Illini Volleyball prepared for high-pressure opener versus Penn State

Friday night marks a turning point for the No. 9 Illinois volleyball team. It’s the night with the most hype of the season. It’s the first match that two-time All-American Laura DeBruler will play in two weeks. It’s against No. 2 Penn State, and it’s the first match of Big Ten competition.

“I think we really developed our mentality of what we need to bring into Big Ten season,” junior Michelle Bartsch said. “We got things figured out; it’s usually pretty rough with new players and new systems.”

One-third of the regular season is over for the Illini, and as head coach Kevin Hambly said, its been an interesting road.

Freshman Anna Dorn was sidelined for the entire season after tearing her anterior cruciate ligament. DeBruler had a case of mono. Bartsch was sidelined for half a match due to an ankle injury.

“I think we learned we’re tough and we can deal with adversity and we’re not afraid to get into a fight,” Hambly said.

Hambly said the team was tested, that they had to go to their bench and try some things they had never done before. The team had to face situations it was not expecting.

And the players are finally finding their momentum and figuring out exactly how everybody fits in the equation. Bartsch said, with a team that has a mix of veteran leaders and young blood, it takes a little bit to figure everything out.

“With me and DeBruler and Ward as a system, it’s really good how it works for our system,” Bartsch said. “It’s really good to have three hitters who can put the ball in hard every time.”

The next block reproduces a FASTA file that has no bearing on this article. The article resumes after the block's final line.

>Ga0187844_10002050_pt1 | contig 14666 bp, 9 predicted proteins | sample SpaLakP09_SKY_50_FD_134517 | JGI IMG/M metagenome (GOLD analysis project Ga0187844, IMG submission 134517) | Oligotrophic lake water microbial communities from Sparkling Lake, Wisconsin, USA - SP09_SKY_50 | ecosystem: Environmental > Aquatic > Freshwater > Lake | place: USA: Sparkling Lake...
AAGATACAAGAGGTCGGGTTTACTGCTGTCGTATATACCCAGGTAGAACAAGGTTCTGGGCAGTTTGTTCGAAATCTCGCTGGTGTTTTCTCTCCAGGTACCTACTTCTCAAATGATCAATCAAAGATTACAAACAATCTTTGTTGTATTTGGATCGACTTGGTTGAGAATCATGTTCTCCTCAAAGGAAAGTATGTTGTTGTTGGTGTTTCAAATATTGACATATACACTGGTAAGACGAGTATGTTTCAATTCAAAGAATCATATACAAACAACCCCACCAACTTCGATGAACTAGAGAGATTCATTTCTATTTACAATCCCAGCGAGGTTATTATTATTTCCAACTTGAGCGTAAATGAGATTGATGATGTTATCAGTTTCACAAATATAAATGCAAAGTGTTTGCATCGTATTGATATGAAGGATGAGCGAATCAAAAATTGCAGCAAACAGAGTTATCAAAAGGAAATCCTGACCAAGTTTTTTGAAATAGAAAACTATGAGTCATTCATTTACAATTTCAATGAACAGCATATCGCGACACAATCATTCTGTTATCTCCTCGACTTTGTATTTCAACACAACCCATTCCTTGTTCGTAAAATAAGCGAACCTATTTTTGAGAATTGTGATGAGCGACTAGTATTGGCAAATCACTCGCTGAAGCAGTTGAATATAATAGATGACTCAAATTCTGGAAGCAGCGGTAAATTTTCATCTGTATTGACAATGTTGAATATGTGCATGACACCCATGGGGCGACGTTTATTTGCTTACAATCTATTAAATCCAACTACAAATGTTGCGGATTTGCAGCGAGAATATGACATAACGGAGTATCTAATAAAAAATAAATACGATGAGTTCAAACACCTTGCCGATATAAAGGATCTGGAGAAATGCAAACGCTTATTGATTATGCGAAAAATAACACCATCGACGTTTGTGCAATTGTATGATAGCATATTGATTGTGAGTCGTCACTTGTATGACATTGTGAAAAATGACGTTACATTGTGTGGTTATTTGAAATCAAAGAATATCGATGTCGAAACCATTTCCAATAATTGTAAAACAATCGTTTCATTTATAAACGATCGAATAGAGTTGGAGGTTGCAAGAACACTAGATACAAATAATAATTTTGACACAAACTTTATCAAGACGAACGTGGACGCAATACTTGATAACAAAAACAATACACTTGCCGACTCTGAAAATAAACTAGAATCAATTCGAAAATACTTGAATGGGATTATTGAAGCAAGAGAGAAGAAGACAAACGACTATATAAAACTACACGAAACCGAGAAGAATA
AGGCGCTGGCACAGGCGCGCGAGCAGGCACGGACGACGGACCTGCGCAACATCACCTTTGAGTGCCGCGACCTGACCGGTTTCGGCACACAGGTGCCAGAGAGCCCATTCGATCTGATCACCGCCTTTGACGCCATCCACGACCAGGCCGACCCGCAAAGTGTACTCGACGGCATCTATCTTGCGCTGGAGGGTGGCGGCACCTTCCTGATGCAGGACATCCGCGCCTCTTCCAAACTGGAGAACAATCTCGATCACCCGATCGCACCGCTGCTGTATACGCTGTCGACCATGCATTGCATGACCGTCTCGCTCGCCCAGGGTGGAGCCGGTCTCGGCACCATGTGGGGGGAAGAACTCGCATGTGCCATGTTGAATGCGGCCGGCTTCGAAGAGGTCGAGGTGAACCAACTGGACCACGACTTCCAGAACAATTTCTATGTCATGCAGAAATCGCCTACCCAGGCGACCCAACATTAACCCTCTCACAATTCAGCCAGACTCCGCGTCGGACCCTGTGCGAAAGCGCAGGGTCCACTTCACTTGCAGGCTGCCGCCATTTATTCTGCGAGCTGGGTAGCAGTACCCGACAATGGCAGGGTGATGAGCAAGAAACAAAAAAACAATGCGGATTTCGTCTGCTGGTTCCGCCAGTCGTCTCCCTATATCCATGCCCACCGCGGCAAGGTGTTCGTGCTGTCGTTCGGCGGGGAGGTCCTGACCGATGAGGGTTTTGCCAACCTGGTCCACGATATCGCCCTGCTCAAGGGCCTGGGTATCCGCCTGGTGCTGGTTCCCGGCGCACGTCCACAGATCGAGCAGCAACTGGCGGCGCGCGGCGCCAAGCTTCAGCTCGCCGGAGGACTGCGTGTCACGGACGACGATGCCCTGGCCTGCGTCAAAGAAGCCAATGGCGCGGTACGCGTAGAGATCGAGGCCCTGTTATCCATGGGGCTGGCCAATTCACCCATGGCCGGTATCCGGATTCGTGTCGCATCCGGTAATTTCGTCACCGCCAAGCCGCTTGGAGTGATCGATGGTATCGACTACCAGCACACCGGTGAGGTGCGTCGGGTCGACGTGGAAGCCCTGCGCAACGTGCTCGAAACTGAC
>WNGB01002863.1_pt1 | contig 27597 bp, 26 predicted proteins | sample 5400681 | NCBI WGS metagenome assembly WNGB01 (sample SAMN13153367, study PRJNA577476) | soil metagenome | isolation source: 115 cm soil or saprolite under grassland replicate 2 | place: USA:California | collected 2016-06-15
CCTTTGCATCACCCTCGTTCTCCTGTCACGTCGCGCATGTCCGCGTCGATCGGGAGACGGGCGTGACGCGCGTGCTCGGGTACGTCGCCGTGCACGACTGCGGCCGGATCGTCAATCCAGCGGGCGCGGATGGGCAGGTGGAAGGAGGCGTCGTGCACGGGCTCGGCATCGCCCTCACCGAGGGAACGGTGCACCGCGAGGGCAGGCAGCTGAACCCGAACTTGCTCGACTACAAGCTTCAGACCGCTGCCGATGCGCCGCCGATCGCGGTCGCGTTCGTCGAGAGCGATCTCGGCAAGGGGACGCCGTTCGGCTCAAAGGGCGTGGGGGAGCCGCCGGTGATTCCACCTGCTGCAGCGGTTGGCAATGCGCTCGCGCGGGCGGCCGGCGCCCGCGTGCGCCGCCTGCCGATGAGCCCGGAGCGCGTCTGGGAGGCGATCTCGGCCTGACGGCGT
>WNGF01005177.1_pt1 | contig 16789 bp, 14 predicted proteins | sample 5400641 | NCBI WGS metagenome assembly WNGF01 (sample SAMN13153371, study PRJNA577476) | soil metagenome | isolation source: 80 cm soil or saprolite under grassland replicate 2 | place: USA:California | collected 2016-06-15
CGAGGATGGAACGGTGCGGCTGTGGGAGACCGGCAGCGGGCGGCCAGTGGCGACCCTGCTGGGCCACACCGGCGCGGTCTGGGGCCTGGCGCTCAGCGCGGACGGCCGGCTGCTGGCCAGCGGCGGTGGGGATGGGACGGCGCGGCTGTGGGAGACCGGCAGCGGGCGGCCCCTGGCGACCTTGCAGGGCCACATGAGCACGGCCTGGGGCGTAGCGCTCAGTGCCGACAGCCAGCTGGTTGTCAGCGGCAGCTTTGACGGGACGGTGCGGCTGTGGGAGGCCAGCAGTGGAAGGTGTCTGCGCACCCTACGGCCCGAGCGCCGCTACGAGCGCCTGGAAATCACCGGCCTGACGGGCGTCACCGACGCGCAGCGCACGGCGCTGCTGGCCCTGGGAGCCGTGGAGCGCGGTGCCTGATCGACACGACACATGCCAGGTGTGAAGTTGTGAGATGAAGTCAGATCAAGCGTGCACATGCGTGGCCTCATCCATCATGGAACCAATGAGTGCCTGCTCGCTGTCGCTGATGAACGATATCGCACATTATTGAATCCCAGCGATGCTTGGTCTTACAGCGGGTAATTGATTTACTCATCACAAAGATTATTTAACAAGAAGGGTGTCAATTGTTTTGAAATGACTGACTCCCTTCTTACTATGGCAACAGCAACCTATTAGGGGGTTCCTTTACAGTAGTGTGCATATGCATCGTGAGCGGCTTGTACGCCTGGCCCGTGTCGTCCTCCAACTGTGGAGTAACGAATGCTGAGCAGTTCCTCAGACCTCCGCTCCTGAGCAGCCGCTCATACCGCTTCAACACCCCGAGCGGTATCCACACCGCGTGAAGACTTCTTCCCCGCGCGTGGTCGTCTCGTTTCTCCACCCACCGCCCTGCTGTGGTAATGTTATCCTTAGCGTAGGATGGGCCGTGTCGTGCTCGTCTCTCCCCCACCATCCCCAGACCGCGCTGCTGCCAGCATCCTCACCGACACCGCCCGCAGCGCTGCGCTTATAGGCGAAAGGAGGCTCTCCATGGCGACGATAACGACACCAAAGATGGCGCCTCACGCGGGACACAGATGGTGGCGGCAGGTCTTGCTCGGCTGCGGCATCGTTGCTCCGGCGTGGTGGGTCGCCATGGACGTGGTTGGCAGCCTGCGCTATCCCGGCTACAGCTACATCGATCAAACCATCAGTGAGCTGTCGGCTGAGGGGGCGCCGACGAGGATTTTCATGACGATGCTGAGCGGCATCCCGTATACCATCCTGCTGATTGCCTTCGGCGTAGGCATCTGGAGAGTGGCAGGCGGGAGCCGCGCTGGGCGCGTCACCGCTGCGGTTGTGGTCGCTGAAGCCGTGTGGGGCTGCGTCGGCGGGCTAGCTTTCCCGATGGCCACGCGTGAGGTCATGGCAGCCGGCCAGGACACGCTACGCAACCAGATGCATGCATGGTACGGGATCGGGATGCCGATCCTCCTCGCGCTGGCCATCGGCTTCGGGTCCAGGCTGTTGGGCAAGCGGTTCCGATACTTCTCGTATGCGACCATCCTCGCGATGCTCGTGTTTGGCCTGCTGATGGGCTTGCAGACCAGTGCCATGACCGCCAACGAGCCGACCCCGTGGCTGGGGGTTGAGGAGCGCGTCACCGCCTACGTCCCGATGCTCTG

It took freshman Jennifer Bonilla a little bit of time to get used to playing college volleyball, with its faster pace and higher level of competition.

“The biggest thing we learned is every team’s gonna be good, every team’s gonna work hard and every team’s gonna want to beat us,” Bonilla said.

Illinois played one of the toughest nonconference schedules it’s ever had — facing national powerhouses No. 4 Nebraska and No. 12 Texas.

Hambly believes the team’s first loss against Nebraska was understandable but felt differently about the loss against No. 25 Cincinnati.

“I think we thought we were too good or something,” Hambly said. “If we want to be one of the elite programs in the country, we can’t play like that.”

One of the things Illinois had to work on was developing its sense of style and sticking with it, no matter what the competition is like and what the energy level is.

The Illini had to face a different type of pressure this year, entering the season ranked No. 6 — one of their highest rankings. Because the team is so highly regarded, it had to face more intense crowds at away competitions. At the Nebraska match, there were just under 12,000 people in attendance. And now for the Big Ten opener, the Illini jump straight into high-intensity pressure and a large crowd against Penn State, which is being advertised as an event, “History at Huff.”

“It’s exactly how you ride it out, just play the toughest team in the conference right away,” Hambly said.